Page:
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How do ants know what to do?

Link: TED | Talks | Deborah Gordon: How do ants know what to do? (video).

Ted_logoOne of the best things on the internet is's collection of short films of talks to TED Conferences. TED stands for Technology, Entertainment, Design. It started out (in 1984) as a conference bringing together people from those three worlds. Speakers are expected to give "the talk of their lives (in 18 minutes)".

I am amazed how people can dedicate their lives to tiny areas of study and in awe of how humanity (somehow) knits all that knowledge together in order to progress. This talk is a perfect example. This lady, a professor at Stanford, has spent 20 years digging in the Arizona desert to study ant colonies. Ants do not live as directed, managed communities. Their "queen" mates once, orgiastically, and spends 15-20 years laying eggs fertilised by that one collection of sperm. In a sense the colony is "hers" (she gives birth to every member; it begins with her and ends when she dies) but it seems she plays no part in directing it.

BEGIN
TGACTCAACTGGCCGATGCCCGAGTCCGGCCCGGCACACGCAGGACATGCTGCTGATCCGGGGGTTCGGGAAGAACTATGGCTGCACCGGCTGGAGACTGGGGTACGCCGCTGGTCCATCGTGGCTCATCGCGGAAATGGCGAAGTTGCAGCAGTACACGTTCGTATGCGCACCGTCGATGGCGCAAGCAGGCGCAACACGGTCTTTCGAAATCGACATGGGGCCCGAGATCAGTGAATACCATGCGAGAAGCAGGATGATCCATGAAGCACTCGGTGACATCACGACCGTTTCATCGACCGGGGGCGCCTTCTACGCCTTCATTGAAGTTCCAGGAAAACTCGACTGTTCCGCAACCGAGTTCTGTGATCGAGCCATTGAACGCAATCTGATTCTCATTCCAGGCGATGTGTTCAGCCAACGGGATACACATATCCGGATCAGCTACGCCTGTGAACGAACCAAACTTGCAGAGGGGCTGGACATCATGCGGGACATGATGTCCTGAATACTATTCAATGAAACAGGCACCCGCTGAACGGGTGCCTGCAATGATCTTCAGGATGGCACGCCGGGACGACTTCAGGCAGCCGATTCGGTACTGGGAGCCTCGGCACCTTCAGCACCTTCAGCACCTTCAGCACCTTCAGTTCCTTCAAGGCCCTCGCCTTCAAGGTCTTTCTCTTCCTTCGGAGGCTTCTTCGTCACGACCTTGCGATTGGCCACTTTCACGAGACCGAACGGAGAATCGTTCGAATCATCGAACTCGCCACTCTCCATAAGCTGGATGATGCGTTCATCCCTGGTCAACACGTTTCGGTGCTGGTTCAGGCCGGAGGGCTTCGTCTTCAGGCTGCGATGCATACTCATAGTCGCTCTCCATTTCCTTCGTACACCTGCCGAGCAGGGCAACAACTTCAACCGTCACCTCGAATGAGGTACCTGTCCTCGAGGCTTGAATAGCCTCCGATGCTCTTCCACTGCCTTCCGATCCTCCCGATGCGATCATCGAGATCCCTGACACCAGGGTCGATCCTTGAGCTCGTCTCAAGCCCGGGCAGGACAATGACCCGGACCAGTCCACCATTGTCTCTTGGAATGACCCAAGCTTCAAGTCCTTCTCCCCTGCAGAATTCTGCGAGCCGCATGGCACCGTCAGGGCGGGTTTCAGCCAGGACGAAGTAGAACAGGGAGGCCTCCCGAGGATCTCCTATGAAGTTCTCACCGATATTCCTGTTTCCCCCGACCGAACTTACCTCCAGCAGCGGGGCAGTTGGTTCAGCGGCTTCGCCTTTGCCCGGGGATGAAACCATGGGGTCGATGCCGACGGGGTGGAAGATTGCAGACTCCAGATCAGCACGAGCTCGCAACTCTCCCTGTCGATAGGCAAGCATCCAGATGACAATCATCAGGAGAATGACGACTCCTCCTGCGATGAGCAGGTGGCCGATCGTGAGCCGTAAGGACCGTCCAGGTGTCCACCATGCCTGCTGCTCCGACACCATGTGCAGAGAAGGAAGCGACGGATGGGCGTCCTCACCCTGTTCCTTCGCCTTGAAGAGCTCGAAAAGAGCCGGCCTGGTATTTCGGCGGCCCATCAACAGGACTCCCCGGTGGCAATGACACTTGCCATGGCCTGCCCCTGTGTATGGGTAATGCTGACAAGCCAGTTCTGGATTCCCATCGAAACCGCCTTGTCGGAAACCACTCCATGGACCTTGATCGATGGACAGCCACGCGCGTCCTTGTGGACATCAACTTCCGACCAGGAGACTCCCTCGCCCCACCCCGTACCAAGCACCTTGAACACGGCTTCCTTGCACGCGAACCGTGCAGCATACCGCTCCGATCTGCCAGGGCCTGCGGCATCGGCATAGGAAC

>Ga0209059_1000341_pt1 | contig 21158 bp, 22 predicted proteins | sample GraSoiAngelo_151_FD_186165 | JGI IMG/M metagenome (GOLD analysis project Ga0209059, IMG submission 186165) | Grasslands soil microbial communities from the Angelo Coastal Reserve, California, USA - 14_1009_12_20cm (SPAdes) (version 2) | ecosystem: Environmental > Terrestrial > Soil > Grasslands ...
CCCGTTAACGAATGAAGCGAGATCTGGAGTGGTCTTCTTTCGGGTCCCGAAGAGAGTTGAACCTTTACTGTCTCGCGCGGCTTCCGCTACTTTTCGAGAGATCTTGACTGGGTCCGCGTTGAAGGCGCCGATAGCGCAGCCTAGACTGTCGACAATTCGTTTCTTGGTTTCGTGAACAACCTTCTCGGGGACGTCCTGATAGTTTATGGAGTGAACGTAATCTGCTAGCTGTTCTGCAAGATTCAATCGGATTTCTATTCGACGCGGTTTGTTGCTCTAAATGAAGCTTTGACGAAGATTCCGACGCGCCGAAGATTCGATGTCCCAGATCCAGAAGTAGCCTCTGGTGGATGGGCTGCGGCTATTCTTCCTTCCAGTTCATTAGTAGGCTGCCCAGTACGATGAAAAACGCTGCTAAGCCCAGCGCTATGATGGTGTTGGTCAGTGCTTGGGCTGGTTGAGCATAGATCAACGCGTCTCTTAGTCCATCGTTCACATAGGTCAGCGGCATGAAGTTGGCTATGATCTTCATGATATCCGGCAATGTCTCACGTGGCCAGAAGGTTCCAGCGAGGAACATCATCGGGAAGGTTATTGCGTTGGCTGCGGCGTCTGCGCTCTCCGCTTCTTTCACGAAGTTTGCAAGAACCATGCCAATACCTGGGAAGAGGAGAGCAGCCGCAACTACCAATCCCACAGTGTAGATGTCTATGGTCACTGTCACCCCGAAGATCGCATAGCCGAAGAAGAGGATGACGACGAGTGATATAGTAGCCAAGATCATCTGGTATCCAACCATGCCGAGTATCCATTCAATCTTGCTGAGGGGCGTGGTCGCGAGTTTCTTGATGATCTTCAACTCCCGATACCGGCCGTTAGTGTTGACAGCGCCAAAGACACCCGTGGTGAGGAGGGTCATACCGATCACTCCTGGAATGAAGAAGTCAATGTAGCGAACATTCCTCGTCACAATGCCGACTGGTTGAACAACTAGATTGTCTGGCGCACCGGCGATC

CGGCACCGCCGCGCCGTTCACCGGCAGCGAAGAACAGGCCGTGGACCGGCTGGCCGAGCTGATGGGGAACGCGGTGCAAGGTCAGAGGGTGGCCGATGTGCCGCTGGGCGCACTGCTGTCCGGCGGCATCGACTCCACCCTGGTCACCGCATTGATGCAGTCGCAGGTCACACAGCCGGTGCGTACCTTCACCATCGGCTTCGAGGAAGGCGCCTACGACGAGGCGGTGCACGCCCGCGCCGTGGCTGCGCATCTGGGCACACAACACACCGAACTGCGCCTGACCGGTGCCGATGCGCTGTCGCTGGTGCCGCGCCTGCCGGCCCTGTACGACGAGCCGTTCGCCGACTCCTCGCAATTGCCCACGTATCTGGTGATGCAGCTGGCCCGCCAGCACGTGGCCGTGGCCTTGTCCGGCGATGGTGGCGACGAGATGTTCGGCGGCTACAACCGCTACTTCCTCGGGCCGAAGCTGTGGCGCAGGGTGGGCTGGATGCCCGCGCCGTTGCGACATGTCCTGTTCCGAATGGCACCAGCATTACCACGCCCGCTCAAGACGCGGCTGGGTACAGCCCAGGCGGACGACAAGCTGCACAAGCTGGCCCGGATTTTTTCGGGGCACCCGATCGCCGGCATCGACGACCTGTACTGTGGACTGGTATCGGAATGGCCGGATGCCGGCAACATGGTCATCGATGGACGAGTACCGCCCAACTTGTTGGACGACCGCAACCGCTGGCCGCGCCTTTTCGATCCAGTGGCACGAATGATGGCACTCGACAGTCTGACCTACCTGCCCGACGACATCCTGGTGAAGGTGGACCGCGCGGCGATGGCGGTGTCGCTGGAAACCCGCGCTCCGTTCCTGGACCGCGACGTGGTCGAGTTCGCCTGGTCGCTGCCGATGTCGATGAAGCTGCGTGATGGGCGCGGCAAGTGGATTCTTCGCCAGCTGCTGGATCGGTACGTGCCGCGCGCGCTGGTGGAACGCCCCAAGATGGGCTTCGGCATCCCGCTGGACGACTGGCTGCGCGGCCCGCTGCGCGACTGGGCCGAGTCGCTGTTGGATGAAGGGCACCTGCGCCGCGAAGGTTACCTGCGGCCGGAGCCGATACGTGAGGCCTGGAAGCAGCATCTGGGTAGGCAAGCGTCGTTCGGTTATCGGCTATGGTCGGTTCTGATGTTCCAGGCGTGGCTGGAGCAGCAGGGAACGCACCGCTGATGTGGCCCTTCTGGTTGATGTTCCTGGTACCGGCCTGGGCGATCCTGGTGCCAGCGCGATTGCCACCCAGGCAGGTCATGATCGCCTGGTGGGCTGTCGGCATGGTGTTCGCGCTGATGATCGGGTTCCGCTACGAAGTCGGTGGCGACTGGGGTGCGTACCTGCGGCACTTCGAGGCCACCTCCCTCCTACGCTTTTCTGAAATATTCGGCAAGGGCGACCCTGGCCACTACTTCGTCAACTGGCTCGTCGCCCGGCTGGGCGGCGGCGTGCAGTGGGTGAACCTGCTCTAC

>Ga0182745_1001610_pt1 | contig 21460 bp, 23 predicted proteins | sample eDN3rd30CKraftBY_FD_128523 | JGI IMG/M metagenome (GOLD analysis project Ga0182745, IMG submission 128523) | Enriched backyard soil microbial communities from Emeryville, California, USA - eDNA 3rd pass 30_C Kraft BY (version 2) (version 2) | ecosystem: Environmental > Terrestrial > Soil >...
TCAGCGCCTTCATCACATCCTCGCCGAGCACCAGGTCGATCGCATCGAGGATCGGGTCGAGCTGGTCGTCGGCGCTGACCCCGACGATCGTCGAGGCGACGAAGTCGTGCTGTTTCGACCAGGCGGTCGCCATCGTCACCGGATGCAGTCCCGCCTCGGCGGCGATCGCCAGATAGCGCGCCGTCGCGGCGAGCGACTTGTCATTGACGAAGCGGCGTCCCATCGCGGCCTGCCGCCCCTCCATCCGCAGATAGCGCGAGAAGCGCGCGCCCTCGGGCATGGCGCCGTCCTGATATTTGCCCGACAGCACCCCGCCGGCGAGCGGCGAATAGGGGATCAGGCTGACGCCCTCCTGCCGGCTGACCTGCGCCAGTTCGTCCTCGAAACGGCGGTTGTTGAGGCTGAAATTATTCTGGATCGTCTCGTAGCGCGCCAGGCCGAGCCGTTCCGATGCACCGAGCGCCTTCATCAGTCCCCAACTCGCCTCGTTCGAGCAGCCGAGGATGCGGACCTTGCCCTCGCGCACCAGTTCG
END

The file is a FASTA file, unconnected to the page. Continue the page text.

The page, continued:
Ants have no leaders. Ants have no managers. The Bible was right (Proverbs 6:6 - 6:8)

Go to the ant, thou sluggard; consider her ways and be wise. Which having no guide, overseer, or ruler provideth her meat in the Summer and gathereth her food in the harvest.

Yet ants somehow allocate tasks between them logically, and switch tasks according to the colony's need. Professor Gordon's question is "how?" and she applies what she learns to the study of human organisations. She has discovered that (as the TED site summarises it) the "...long evolution of the ant colony has resulted in a system driven by accident, adaptation and the chaos and "noise" of unconscious communication..."

Interestingly, while the Bible is right about the anarchism of the ant, it is wrong about its industry. Half of the ants are idle or (as Professor Gordon puts it, "in reserve") [No doubt New Labour will soon redesignate the unemployed and faux-sick "economically inactive" as "reserve workers".] Even more interestingly, colonies become collectively more sophisticated in their responses to events as they grow. Yet ants (other than queens) only live for one year. This is nothing to do, as she says, with "older, wiser ants."

This may have nothing to do with any of the topics usually covered here. Or maybe it does. In any event, it made me think. And there are enough good talks to be found at the site to forgive TED for having been where the liberty-destroying slideshow that grew into "An Inconvenient Truth" apparently first saw the light of day.